Mortgage Interest with Tax Reform

The recent tax reform contains big changes to how much you can deduct in mortgage interest for tax years 2018 through 2025. During this seven-year period, you may not deduct any interest on prior or current home equity debt, with certain exceptions.

Exception alert. Your home equity loan may include acquisition or home-improvement debt, and that debt continues as deductible under the recent tax reform rules.

Example. Billy took out a $90,000 home equity loan in 2015. He used $50,000 to remodel portions of his home and used the remaining $40,000 for his daughter’s college tuition. Billy’s total home mortgages never exceeded $1.1 million. Under the new law, Billy may deduct 5/9 of his home equity loan interest in 2018.

Acquisition debt. When you buy your main home or a second home and take out mortgages secured by those homes, your mortgages are called acquisition debt. You can add acquisition debt when you improve your main or second home, and that new debt is secured by the home you improved.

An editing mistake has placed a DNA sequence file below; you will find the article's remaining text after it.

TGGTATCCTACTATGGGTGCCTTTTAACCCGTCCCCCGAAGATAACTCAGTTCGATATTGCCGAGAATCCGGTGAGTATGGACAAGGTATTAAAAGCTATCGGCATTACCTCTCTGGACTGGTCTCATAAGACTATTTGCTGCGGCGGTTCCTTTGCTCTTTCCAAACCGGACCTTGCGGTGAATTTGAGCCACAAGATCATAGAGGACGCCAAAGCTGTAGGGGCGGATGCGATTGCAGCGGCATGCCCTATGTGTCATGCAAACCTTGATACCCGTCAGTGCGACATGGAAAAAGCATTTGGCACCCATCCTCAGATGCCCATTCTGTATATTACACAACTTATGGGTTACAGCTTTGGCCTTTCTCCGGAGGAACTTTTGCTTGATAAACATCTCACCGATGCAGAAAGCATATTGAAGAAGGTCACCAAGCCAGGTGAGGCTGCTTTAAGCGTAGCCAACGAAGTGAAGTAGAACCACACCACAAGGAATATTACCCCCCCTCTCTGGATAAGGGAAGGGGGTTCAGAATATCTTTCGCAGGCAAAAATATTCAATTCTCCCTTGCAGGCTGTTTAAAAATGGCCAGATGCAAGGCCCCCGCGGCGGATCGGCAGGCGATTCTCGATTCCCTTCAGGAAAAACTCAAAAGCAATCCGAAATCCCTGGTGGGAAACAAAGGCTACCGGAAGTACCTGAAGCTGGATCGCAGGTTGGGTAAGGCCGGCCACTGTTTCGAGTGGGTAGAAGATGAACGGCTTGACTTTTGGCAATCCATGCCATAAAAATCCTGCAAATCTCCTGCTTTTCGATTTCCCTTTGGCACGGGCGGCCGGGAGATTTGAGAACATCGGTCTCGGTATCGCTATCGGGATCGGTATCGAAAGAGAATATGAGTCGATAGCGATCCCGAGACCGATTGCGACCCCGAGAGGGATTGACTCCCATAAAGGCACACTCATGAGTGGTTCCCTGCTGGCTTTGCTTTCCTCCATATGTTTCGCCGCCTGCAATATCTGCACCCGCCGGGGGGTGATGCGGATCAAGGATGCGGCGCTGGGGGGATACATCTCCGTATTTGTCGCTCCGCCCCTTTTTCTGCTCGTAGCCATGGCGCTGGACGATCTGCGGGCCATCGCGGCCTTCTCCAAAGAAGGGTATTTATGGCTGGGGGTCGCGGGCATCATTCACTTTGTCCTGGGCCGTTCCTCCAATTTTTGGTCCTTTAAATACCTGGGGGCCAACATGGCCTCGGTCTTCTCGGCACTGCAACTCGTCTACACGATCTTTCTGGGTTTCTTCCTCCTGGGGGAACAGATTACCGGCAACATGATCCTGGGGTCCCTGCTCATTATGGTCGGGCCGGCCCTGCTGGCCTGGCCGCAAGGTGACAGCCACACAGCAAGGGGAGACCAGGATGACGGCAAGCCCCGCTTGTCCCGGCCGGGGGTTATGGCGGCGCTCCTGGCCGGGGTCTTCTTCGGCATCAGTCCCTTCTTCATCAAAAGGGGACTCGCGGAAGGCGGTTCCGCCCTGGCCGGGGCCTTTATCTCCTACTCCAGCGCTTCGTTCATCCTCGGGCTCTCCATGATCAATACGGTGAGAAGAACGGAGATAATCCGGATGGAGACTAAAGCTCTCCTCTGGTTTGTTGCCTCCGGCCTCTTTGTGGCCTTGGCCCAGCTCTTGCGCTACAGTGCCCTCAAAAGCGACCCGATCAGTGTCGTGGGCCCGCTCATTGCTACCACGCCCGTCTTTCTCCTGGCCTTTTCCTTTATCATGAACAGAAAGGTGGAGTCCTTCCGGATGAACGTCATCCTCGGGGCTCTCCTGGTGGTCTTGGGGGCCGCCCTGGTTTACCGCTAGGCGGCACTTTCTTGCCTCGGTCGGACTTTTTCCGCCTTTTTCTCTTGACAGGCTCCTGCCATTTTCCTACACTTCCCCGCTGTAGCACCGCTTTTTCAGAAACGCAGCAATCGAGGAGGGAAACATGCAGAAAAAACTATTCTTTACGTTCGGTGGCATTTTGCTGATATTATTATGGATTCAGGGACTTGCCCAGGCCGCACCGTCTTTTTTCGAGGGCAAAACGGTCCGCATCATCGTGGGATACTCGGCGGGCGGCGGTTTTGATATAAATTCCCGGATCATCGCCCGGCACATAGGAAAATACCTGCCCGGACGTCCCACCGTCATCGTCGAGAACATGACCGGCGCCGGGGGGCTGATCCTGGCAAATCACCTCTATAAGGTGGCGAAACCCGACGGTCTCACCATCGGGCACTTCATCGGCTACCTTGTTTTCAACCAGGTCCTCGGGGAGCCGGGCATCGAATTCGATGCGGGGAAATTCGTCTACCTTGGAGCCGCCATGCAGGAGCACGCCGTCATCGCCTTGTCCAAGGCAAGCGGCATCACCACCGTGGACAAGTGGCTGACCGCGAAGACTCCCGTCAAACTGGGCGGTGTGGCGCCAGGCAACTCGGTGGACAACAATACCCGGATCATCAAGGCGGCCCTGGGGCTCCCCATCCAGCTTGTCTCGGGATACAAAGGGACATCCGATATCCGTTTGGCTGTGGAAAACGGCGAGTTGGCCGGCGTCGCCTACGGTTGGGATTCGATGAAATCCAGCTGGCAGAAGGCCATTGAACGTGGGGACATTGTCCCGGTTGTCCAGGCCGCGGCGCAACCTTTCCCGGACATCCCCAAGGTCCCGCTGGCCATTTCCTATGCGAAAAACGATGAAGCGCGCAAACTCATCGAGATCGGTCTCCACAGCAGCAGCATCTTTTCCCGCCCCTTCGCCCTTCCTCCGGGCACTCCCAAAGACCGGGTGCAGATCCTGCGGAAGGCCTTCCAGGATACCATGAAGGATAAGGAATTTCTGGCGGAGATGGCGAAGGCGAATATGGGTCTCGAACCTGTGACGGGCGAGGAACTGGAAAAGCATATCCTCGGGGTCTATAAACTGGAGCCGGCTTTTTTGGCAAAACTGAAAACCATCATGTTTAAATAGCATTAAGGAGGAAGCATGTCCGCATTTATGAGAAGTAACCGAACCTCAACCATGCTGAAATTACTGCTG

Refinancing alert. Your acquisition debt does not increase when you refinance unless you use the new monies to improve the home.

Example. Tom bought a home in 2010 and took out a $500,000 mortgage that he secured with the home. In 2018, Tom has paid down his mortgage to $430,000, and his home has increased in value to $800,000. Tom refinances the home and takes out a new mortgage in the amount of $600,000, secured by the home.

If Tom uses none of the new money to improve his home, his mortgage interest deduction in 2018 is based on the $430,000 of mortgage principal that remained as of the date of his refinancing.

To put this in perspective, your original acquisition debt never increases on that original home. To increase your debt eligible for the home mortgage interest deduction, you need to use the new debt to improve the home.

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